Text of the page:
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Bush to outline plans for Iraq changeover tonight

WASHINGTON -- President Bush is trying to calm anxieties about rising casualties and spreading violence in Iraq by promising to cede political power to an interim government of Iraqis on June 30, which the president contends will put that country firmly on a path to democracy.

In a speech tonight, Bush will lay out details of the transfer at a time when his approval ratings are at the lowest level of his presidency, and just six months before he faces the verdict of American voters on a second term.

Of all the difficulties that plague the Bush administration's efforts in Iraq, specialists say the biggest one is how to turn over political power to Iraqis without plunging their country into chaos.

Some specialists say Bush needs to act boldly, perhaps increasing the number of troops in Iraq and moving up the date for elections scheduled for next year.

''The problem is we have failed to win fast enough," said Tom Donnelly, a national defense and security specialist at the American Enterprise Institute, a conservative research organization.

''The belief that people used to have that George Bush was the right kind of guy to lead the country in time of war is slipping," and ''the need to do something pretty significant is pretty great," Donnelly said.

Bush, in the speech at the US Army War College at Carlisle Barracks, Pa., is expected to describe ''what steps we are taking and how we intend to get there to 2005 and the elections" in Iraq, spokeswoman Suzy DeFrancis said. It is the first in a series of speeches in which Bush will detail the transfer of political control in Iraq.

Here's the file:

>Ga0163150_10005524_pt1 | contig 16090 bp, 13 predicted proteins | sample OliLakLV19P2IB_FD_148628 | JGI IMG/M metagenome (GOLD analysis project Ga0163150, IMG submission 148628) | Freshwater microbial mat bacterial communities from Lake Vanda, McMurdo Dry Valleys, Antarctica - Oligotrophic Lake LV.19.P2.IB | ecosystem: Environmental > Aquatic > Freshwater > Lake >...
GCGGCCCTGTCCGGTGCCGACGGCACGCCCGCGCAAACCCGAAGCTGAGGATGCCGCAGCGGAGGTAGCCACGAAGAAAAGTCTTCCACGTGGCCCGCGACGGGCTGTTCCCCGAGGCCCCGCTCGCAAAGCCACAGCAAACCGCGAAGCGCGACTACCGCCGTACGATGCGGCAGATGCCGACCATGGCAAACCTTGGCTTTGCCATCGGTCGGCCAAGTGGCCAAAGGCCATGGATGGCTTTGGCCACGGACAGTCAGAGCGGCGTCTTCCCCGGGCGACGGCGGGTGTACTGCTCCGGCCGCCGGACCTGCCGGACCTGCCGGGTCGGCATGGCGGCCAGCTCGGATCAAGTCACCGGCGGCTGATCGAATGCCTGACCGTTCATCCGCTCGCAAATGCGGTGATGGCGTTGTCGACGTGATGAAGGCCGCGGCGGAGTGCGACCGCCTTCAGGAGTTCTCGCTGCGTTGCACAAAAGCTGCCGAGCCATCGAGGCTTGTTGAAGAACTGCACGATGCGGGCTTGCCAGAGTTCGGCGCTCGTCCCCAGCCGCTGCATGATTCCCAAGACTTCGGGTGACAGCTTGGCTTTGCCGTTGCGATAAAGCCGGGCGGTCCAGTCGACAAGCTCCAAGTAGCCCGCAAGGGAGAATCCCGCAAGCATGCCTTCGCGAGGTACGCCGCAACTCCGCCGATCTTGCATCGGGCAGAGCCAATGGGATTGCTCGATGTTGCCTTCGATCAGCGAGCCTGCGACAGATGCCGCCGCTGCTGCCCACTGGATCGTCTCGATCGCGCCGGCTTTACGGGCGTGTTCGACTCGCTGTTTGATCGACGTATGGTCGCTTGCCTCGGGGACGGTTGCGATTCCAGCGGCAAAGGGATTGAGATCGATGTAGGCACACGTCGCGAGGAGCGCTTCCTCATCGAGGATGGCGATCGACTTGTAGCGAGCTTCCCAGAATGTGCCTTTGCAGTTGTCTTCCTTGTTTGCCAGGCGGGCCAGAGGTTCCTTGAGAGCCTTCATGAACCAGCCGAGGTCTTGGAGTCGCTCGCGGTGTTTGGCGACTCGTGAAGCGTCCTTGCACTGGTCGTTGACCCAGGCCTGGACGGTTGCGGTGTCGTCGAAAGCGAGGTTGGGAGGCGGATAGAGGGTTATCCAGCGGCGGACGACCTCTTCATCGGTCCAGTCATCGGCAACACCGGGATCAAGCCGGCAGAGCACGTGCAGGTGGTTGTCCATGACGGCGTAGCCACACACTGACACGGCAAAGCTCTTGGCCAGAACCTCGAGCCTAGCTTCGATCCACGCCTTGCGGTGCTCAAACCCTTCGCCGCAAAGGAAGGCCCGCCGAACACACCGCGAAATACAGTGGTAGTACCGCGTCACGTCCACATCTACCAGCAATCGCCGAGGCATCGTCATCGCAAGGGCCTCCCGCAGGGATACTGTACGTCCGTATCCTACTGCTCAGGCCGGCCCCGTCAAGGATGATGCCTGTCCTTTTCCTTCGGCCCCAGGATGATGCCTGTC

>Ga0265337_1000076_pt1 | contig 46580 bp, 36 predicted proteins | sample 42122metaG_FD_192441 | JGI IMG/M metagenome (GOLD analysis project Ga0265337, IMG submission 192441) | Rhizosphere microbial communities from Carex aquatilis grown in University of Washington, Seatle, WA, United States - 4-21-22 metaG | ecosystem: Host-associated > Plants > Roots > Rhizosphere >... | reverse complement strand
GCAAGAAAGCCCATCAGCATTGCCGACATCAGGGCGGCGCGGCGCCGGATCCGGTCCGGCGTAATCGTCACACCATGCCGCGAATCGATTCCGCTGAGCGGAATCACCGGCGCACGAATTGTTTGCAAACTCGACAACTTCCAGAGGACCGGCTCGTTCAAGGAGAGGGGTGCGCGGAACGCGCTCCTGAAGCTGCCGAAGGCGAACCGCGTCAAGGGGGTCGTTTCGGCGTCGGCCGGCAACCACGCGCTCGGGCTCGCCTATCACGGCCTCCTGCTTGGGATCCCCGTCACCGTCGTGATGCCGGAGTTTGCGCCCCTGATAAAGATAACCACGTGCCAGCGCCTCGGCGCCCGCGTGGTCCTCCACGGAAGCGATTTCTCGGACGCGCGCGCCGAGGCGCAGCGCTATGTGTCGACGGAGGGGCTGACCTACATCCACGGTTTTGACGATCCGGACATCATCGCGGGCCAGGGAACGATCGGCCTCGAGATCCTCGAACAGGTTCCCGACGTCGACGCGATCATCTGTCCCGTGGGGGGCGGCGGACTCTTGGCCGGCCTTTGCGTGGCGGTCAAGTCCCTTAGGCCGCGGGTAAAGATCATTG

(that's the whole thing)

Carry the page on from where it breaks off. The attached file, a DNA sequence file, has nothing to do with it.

''I think we need to hear from the president a comprehensive strategy for success," Senator Evan Bayh, Democrat of Indiana, told ABC's ''This Week." ''I think that's one thing the American people feel has been lacking."

While some lawmakers advocated an increase in the US military presence in Iraq to smooth the transition, the chairman of the House Armed Services Committee said he wants to see a military transfer come soon.

''It's time to put some weight on the shoulders of the Iraqi military," Representative Duncan Hunter, Republican of California, told NBC's ''Meet the Press."

The chairman of the Senate Foreign Relations Committee chided the president for not offering concrete plans earlier. Senator Richard G. Lugar, Republican of Indiana, said he wants to hear tonight ''precisely what is going to happen . . . as opposed to a generalization."

The handover will be center stage against a backdrop of bad news for Bush.

A recent poll by the Gallup organization indicated the president's approval rating at 46 percent. All surveys indicate that he is in a tight race with Senator John F. Kerry of Massachusetts, the presumptive Democratic candidate.

A week ago, Newsweek's poll rated Bush's job approval at 42 percent, the lowest of his presidency. Public opinion specialists have attributed the plummet to the frustrations of Iraq.

Yesterday, President Bush celebrated the impending graduation of his daughter Barbara from Yale University, the day after doing the same for daughter Jenna in Texas.

Daughter Barbara Bush will be awarded a degree in humanities today from Yale, her father's alma mater. Jenna Bush, an English major, received a degree Saturday from the University of Texas.

After staying overnight at his ranch in Crawford, Texas, the president flew to New Haven and went to the home of Yale's president, a few doors down from a residence where Bush's father lived when he was an undergraduate in the 1940s.

On the air

President Bush will discuss the US occupation of Iraq at the US Army War College in Carlisle, Pa., at 8 p.m.

The speech will be carried live by cable outlets CNN, MSNBC, and FOX News Channel.

Officials from the major networks had not yet determined whether they would broadcast the speech live.

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